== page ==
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When bullying goes unchecked, the learning environment suffers. It of course affects the victim, who can develop both psychological and physical scars. Bullying also impacts bystanders. They often feel guilt for not helping the victim, or constant fear of being the next target.

It’s a widespread problem. Nearly one out of four students said they were the bullied during the 2013 school year, according to the National Center for Education Statistics.

Schools tend to rely mainly on adult intervention to eliminate bullying. But new research reported by the National Education Association suggests that educators should enlist the help of influential students when designing their anti-bullying strategy.

Researchers at Princeton University published a study in which they found that “social referents,” influential students who are much more than the stereotypical popular kids, can significantly contribute to the reduction of bullying.

The first step is identifying an effective social referent. Their primary characteristic is the ability to “hold the attention of their peers,” even though he or she may not be the ideal student leader, the NEA says.

The research team asked these influencers to participate in an anti-conflict program in which they learned to assess conflict behavior.

Victims experienced a wide range of attacks—some not so obvious—according to the NCES report. About 14 percent said they were made fun of, called names, or insulted. Bullies started hurtful rumors about 13 percent of their victims, and 6 percent were physically assaulted: pushing, shoving, tripping, or being spit on.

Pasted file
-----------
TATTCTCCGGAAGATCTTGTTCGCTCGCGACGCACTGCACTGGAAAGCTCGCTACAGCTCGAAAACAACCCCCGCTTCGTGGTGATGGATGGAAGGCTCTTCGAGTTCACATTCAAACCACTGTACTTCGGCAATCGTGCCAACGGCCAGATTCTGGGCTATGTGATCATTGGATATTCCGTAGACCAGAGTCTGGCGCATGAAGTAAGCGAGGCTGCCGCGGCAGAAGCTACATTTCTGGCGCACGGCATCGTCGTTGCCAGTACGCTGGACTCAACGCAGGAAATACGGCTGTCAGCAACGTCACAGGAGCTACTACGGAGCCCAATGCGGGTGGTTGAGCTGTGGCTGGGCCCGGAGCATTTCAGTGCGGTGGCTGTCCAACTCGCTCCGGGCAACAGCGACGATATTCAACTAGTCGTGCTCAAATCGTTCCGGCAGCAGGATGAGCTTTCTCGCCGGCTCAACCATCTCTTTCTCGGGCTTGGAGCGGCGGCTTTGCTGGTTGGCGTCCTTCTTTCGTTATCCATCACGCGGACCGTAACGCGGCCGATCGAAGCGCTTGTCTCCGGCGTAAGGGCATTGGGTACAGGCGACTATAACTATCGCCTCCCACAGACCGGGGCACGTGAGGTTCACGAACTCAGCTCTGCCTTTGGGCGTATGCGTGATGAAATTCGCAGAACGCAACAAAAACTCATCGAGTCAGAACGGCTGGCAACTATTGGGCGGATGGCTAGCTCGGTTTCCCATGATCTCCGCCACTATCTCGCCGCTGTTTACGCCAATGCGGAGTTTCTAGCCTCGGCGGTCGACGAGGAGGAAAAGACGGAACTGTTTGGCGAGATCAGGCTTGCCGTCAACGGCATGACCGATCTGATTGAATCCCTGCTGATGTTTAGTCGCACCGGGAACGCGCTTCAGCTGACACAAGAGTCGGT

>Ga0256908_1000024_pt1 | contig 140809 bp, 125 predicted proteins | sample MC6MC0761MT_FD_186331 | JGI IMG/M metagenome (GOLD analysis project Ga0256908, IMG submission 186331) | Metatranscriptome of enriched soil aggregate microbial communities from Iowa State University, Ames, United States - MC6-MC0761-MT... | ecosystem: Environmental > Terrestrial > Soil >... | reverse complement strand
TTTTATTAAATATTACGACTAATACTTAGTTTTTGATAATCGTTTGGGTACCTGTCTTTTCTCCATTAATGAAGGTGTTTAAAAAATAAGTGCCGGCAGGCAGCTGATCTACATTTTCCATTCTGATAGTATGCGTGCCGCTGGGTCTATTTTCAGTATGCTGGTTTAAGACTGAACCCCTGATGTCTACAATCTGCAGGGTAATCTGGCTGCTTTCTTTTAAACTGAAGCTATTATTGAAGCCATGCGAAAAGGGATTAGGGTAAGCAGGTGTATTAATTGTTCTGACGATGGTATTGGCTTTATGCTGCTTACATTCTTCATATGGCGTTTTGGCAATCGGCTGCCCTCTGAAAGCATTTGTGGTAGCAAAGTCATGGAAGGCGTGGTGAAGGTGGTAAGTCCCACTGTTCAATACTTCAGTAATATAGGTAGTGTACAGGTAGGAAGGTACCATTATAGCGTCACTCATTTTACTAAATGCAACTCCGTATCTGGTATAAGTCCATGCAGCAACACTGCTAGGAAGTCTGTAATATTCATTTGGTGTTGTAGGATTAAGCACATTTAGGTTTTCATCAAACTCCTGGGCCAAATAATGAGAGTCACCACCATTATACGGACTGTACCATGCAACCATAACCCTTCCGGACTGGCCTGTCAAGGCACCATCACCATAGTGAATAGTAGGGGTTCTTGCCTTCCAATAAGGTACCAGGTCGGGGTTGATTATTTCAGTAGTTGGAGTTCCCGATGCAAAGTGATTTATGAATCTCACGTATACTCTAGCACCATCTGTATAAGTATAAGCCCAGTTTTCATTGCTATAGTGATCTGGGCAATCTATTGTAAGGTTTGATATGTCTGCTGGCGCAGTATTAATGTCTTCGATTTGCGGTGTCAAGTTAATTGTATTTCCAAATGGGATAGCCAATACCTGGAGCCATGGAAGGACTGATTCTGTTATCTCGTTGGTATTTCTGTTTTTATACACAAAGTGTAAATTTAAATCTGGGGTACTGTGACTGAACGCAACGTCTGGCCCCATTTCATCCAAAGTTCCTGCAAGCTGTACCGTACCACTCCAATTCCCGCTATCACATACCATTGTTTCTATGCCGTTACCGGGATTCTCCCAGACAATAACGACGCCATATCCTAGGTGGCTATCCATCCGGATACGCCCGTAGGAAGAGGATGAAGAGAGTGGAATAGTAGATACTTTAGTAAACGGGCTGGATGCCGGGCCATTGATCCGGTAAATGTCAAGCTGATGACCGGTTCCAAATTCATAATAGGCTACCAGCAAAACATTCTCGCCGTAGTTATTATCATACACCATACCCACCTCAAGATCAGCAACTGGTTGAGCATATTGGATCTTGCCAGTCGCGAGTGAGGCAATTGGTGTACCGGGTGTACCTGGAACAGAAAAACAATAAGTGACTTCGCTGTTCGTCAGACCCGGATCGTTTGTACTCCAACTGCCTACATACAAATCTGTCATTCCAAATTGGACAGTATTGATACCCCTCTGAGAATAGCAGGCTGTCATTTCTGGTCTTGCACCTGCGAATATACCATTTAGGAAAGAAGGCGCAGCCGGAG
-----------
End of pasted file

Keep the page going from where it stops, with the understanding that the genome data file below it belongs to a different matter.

Once selected and trained, the army of influencers led a variety of public campaigns in their school against bullying. NEA said the campaigns included using Twitter hashtags, distributing anti-bullying posters, and giving orange wristbands with the campaign logo to classmates who joined the effort.

These one-year campaigns, conducted at 56 middle schools that comprised more than 24,000 students, resulted in a 30 percent decrease in reported bullying. Moreover, the study found that the schools with the largest team of peer influencers had the biggest declines in reported student conflicts.

The researchers are certain that the strategy would also work at a high school level using different activities and social media strategies.

SOURCE: National Education Association  | PHOTO CREDIT: Getty


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